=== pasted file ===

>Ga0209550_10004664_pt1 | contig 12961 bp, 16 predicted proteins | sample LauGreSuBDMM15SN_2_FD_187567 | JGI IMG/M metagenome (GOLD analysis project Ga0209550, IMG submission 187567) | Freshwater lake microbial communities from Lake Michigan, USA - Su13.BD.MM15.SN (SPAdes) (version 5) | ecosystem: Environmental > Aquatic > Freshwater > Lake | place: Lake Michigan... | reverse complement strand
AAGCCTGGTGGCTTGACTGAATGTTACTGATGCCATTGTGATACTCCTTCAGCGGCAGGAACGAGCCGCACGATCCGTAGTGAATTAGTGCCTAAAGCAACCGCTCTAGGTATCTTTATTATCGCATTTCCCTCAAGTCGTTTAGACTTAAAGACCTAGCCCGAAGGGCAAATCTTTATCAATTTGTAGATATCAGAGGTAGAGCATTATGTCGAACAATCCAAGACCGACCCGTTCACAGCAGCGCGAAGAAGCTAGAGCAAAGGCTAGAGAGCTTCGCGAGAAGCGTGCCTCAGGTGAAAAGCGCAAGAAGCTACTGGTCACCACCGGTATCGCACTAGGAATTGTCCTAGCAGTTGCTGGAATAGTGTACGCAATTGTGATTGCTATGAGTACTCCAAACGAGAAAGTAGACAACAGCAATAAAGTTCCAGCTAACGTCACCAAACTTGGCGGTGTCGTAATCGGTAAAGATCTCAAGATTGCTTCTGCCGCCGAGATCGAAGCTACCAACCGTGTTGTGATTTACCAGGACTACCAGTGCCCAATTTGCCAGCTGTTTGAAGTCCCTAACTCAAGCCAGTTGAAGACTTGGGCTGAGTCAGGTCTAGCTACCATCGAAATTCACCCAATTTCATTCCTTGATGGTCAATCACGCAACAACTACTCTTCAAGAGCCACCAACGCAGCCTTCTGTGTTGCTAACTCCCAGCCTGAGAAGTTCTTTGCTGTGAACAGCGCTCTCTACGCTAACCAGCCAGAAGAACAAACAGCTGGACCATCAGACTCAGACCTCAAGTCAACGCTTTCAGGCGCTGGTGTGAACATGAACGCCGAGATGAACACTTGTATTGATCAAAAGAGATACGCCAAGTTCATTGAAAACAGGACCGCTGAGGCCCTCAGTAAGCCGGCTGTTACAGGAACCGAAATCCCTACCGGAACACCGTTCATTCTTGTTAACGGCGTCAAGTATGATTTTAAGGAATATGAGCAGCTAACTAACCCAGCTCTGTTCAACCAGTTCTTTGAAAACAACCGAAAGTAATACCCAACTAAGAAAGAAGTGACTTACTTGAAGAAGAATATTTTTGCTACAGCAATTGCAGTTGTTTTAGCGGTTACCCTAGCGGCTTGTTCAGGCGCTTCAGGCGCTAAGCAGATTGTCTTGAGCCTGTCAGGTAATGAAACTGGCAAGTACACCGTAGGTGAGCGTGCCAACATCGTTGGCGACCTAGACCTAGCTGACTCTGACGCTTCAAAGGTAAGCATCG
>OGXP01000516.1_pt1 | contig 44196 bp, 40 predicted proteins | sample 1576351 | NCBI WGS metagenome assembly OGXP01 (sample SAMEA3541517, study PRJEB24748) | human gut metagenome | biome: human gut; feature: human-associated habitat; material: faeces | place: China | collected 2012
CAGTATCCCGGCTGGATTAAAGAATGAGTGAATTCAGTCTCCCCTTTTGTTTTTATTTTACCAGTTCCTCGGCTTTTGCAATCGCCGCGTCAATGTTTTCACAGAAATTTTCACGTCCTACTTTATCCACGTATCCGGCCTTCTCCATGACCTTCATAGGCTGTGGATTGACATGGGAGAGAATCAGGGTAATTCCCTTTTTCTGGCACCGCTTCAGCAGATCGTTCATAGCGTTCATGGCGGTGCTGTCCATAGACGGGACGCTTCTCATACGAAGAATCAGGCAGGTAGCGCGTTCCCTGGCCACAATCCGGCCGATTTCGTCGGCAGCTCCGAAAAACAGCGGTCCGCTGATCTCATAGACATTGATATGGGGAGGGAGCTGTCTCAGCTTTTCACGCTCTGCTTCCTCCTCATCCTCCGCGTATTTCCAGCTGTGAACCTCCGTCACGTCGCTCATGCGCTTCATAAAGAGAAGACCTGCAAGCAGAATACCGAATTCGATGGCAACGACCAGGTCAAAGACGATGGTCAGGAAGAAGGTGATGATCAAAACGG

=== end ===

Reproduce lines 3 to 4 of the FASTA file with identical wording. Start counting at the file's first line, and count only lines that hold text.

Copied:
>OGXP01000516.1_pt1 | contig 44196 bp, 40 predicted proteins | sample 1576351 | NCBI WGS metagenome assembly OGXP01 (sample SAMEA3541517, study PRJEB24748) | human gut metagenome | biome: human gut; feature: human-associated habitat; material: faeces | place: China | collected 2012
CAGTATCCCGGCTGGATTAAAGAATGAGTGAATTCAGTCTCCCCTTTTGTTTTTATTTTACCAGTTCCTCGGCTTTTGCAATCGCCGCGTCAATGTTTTCACAGAAATTTTCACGTCCTACTTTATCCACGTATCCGGCCTTCTCCATGACCTTCATAGGCTGTGGATTGACATGGGAGAGAATCAGGGTAATTCCCTTTTTCTGGCACCGCTTCAGCAGATCGTTCATAGCGTTCATGGCGGTGCTGTCCATAGACGGGACGCTTCTCATACGAAGAATCAGGCAGGTAGCGCGTTCCCTGGCCACAATCCGGCCGATTTCGTCGGCAGCTCCGAAAAACAGCGGTCCGCTGATCTCATAGACATTGATATGGGGAGGGAGCTGTCTCAGCTTTTCACGCTCTGCTTCCTCCTCATCCTCCGCGTATTTCCAGCTGTGAACCTCCGTCACGTCGCTCATGCGCTTCATAAAGAGAAGACCTGCAAGCAGAATACCGAATTCGATGGCAACGACCAGGTCAAAGACGATGGTCAGGAAGAAGGTGATGATCAAAACGG